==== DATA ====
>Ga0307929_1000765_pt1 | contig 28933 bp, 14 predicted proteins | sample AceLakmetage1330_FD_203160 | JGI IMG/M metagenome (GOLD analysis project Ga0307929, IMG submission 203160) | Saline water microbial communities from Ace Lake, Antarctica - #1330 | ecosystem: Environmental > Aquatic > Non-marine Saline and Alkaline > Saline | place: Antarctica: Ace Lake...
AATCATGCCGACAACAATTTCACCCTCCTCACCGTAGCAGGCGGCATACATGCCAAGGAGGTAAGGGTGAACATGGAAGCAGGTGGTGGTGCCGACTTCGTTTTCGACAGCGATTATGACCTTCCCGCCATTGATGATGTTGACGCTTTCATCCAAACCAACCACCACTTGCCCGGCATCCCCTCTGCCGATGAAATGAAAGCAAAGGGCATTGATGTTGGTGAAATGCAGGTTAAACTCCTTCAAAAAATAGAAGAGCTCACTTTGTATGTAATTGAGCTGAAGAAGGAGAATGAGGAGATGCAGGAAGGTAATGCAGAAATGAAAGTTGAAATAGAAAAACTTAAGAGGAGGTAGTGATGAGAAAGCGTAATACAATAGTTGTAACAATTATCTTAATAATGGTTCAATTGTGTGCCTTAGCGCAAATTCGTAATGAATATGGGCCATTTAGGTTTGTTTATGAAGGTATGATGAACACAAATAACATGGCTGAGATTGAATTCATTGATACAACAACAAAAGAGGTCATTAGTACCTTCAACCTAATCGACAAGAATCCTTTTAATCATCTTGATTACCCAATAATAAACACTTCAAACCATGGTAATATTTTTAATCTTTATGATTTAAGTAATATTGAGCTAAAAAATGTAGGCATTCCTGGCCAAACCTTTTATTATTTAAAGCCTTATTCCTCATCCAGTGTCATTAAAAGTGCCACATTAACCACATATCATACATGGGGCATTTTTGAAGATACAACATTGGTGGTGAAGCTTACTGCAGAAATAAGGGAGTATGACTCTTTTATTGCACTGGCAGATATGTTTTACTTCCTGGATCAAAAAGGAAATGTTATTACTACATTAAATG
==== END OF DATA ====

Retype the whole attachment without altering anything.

>Ga0307929_1000765_pt1 | contig 28933 bp, 14 predicted proteins | sample AceLakmetage1330_FD_203160 | JGI IMG/M metagenome (GOLD analysis project Ga0307929, IMG submission 203160) | Saline water microbial communities from Ace Lake, Antarctica - #1330 | ecosystem: Environmental > Aquatic > Non-marine Saline and Alkaline > Saline | place: Antarctica: Ace Lake...
AATCATGCCGACAACAATTTCACCCTCCTCACCGTAGCAGGCGGCATACATGCCAAGGAGGTAAGGGTGAACATGGAAGCAGGTGGTGGTGCCGACTTCGTTTTCGACAGCGATTATGACCTTCCCGCCATTGATGATGTTGACGCTTTCATCCAAACCAACCACCACTTGCCCGGCATCCCCTCTGCCGATGAAATGAAAGCAAAGGGCATTGATGTTGGTGAAATGCAGGTTAAACTCCTTCAAAAAATAGAAGAGCTCACTTTGTATGTAATTGAGCTGAAGAAGGAGAATGAGGAGATGCAGGAAGGTAATGCAGAAATGAAAGTTGAAATAGAAAAACTTAAGAGGAGGTAGTGATGAGAAAGCGTAATACAATAGTTGTAACAATTATCTTAATAATGGTTCAATTGTGTGCCTTAGCGCAAATTCGTAATGAATATGGGCCATTTAGGTTTGTTTATGAAGGTATGATGAACACAAATAACATGGCTGAGATTGAATTCATTGATACAACAACAAAAGAGGTCATTAGTACCTTCAACCTAATCGACAAGAATCCTTTTAATCATCTTGATTACCCAATAATAAACACTTCAAACCATGGTAATATTTTTAATCTTTATGATTTAAGTAATATTGAGCTAAAAAATGTAGGCATTCCTGGCCAAACCTTTTATTATTTAAAGCCTTATTCCTCATCCAGTGTCATTAAAAGTGCCACATTAACCACATATCATACATGGGGCATTTTTGAAGATACAACATTGGTGGTGAAGCTTACTGCAGAAATAAGGGAGTATGACTCTTTTATTGCACTGGCAGATATGTTTTACTTCCTGGATCAAAAAGGAAATGTTATTACTACATTAAATG